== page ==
JAJSEY1 April 2019 ADC12DJ5200RF
ADVANCE INFORMATION for pre-production products; subject to change without notice.
JESD204C subclass 1 outlines a method to achieve deterministic latency across the serial link. If two devices achieve the same deterministic latency then they can be considered synchronized. This latency must be achieved from system startup to startup to be deterministic. There are two key requirements to achieve deterministic latency. The first is proper capture of SYSREF for which the ADC12DJ5200RF provides a number of features to simplify this requirement at giga-sample clock rates (see the SYSREF Capture for Multi-Device Synchronization and Deterministic Latency section for more information). SYSREF resets either the LMFC in 8B/10B encoding mode or the LEMC is 64B/66B encoding mode. The LMFC and LEMC are analogous between the two modes and will now be referred to as LMFC/LEMC.
The second requirement is to choose a proper elastic buffer release point in the receiver. Because the ADC12DJ5200RF is an ADC, the ADC12DJ5200RF is the transmitter (TX) in the JESD204C link and the logic device is the receiver (RX). The elastic buffer is the key block for achieving deterministic latency, and does so by absorbing variations in the propagation delays of the serialized data as the data travels from the transmitter to the receiver. A proper release point is one that provides sufficient margin against delay variations. An incorrect release point results in a latency variation of one LMFC/LEMC period. Choosing a proper release point requires knowing the average arrival time of data at the elastic buffer, referenced to an LMFC/LEMC edge, and the total expected delay variation for all devices. With this information the region of invalid release points within the LMFC/LEMC period can be defined, which stretches from the minimum to maximum delay for all lanes. Essentially, the designer must ensure that the data for all lanes arrives at all devices after the previous release point occurs and before the next release point occurs.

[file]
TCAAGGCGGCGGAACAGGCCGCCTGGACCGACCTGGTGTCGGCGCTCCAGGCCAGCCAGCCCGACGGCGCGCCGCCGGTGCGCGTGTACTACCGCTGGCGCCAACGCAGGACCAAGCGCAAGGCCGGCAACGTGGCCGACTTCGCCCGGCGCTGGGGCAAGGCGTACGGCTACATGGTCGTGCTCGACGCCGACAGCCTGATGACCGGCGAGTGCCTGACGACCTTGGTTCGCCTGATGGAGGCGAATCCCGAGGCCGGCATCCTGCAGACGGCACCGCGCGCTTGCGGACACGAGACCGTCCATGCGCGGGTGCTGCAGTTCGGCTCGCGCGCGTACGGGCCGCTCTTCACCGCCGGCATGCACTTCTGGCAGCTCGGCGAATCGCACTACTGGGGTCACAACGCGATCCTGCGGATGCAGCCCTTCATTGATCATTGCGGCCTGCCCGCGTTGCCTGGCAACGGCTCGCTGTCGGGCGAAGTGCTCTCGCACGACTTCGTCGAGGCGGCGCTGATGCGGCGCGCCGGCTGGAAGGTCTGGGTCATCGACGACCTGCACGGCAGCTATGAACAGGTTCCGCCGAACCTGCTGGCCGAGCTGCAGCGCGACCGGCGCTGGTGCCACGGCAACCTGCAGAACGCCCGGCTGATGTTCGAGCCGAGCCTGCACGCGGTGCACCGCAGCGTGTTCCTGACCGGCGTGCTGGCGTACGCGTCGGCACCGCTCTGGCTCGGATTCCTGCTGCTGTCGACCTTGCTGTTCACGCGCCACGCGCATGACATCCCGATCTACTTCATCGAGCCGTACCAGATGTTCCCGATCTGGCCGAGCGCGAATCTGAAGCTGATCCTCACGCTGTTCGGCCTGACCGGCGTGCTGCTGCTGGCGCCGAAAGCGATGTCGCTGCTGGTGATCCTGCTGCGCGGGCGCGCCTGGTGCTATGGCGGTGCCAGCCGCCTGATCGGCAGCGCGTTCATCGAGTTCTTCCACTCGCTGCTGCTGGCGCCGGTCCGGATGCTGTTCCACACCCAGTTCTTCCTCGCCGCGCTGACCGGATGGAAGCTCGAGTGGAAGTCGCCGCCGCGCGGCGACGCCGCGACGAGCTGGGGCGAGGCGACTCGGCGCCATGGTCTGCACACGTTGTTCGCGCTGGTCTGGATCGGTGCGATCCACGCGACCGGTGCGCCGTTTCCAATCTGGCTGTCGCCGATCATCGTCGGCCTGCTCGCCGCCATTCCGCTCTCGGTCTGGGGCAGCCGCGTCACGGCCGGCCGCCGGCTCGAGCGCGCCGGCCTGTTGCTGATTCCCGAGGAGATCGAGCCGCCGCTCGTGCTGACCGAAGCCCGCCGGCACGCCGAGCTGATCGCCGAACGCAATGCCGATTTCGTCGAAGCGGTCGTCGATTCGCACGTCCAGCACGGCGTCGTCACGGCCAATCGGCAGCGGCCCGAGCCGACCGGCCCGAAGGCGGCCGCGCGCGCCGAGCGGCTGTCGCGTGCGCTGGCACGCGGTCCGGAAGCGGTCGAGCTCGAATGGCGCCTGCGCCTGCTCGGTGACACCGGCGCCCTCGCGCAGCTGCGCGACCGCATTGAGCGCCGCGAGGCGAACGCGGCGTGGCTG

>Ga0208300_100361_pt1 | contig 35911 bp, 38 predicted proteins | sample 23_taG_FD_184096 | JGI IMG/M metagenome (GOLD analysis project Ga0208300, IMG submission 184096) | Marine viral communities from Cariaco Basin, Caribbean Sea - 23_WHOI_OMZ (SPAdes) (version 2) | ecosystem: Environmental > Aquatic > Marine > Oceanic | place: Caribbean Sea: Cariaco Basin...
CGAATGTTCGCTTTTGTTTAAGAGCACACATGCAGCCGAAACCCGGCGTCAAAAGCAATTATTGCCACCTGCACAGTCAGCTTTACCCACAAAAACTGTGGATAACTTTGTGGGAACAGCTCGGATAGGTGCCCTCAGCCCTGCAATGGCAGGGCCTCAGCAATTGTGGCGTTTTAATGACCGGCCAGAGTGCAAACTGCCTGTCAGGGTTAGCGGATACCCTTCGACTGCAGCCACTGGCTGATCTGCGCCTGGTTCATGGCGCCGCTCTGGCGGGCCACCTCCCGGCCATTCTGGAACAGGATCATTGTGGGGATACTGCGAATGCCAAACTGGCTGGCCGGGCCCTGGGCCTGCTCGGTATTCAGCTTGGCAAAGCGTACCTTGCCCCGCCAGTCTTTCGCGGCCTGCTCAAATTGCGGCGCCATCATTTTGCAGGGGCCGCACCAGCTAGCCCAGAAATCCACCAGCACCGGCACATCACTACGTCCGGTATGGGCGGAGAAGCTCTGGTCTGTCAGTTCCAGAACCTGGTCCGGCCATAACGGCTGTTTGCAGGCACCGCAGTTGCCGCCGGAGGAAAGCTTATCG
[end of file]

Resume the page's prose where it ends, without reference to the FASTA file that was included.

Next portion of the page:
Figure 18 provides a timing diagram that demonstrates this requirement. In this figure, the data for two ADCs is shown. The second ADC has a longer routing distance (tPCB) and results in a longer link delay. First, the invalid region of the LMFC/LEMC period is marked off as determined by the data arrival times for all devices. Then, the release point is set by using the release buffer delay (RBD) parameter to shift the release point an appropriate number of frame clocks from the LMFC/LEMC edge so that the release point occurs within the valid region of the LMFC/LEMC cycle. In the case of Figure 18, the LMFC/LEMC edge (RBD = 0) is a good choice for the release point because there is sufficient margin on each side of the valid region.
The TX and RX LMFC/LEMCs do not necessarily need to be phase aligned, but knowledge of their phase is important for proper elastic buffer release point selection. Also, the elastic buffer release point occurs within every LMFC/LEMC cycle, but the buffers only release when all lanes have arrived. Therefore, the total link delay can exceed a single LMFC/LEMC period; see JESD204B multi-device synchronization: Breaking down the requirements for more information.